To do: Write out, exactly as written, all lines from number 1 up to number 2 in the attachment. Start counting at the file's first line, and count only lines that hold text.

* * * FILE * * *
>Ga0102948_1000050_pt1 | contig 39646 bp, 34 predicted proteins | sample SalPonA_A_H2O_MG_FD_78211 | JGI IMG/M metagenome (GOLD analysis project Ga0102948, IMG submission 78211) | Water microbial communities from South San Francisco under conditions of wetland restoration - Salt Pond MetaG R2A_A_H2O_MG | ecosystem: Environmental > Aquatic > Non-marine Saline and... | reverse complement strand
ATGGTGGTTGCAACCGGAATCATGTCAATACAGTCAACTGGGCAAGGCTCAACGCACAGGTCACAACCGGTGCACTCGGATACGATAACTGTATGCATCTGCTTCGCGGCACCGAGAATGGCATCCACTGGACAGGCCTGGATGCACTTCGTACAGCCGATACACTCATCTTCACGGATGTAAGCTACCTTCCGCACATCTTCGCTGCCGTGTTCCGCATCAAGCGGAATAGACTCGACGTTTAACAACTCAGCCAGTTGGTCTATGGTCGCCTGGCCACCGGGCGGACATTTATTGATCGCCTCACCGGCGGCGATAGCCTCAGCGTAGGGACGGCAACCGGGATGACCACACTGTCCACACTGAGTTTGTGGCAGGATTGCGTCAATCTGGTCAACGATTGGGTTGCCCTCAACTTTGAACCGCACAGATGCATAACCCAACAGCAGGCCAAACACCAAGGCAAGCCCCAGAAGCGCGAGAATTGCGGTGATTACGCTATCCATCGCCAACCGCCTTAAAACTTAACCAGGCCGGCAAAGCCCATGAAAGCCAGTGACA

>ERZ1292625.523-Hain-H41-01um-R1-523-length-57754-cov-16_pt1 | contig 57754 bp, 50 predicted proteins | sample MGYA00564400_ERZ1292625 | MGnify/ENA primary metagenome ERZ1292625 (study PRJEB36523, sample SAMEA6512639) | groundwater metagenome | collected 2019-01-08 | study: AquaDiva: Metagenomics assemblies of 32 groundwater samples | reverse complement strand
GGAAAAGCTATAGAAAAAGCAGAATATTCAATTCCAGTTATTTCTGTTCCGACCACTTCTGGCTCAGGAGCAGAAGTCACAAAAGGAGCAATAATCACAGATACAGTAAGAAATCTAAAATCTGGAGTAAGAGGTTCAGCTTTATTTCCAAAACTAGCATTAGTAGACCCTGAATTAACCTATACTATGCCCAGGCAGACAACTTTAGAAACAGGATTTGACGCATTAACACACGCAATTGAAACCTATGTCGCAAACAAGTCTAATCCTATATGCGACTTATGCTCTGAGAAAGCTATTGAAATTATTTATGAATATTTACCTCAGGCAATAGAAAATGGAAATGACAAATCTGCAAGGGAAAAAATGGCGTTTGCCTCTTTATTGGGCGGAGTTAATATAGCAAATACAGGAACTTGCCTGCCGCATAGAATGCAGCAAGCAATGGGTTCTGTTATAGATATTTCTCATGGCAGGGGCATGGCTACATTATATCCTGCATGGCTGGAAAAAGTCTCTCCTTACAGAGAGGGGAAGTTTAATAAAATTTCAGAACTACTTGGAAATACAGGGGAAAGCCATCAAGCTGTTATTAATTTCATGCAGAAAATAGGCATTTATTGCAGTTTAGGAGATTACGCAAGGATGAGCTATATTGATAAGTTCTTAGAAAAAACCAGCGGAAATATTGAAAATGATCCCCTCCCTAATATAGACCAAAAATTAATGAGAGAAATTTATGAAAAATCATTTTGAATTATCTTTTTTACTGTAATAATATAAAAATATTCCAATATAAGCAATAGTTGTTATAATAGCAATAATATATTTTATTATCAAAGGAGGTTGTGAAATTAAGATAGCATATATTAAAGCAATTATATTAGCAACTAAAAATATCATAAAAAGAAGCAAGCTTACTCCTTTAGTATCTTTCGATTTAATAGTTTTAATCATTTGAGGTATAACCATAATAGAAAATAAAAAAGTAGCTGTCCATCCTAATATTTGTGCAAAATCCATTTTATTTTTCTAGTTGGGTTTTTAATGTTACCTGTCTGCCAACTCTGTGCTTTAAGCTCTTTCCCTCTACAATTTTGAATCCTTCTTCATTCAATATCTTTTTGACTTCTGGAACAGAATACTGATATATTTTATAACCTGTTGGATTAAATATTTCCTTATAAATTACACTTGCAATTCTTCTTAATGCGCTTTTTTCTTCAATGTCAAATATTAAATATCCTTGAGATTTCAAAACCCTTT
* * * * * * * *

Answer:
>Ga0102948_1000050_pt1 | contig 39646 bp, 34 predicted proteins | sample SalPonA_A_H2O_MG_FD_78211 | JGI IMG/M metagenome (GOLD analysis project Ga0102948, IMG submission 78211) | Water microbial communities from South San Francisco under conditions of wetland restoration - Salt Pond MetaG R2A_A_H2O_MG | ecosystem: Environmental > Aquatic > Non-marine Saline and... | reverse complement strand
ATGGTGGTTGCAACCGGAATCATGTCAATACAGTCAACTGGGCAAGGCTCAACGCACAGGTCACAACCGGTGCACTCGGATACGATAACTGTATGCATCTGCTTCGCGGCACCGAGAATGGCATCCACTGGACAGGCCTGGATGCACTTCGTACAGCCGATACACTCATCTTCACGGATGTAAGCTACCTTCCGCACATCTTCGCTGCCGTGTTCCGCATCAAGCGGAATAGACTCGACGTTTAACAACTCAGCCAGTTGGTCTATGGTCGCCTGGCCACCGGGCGGACATTTATTGATCGCCTCACCGGCGGCGATAGCCTCAGCGTAGGGACGGCAACCGGGATGACCACACTGTCCACACTGAGTTTGTGGCAGGATTGCGTCAATCTGGTCAACGATTGGGTTGCCCTCAACTTTGAACCGCACAGATGCATAACCCAACAGCAGGCCAAACACCAAGGCAAGCCCCAGAAGCGCGAGAATTGCGGTGATTACGCTATCCATCGCCAACCGCCTTAAAACTTAACCAGGCCGGCAAAGCCCATGAAAGCCAGTGACA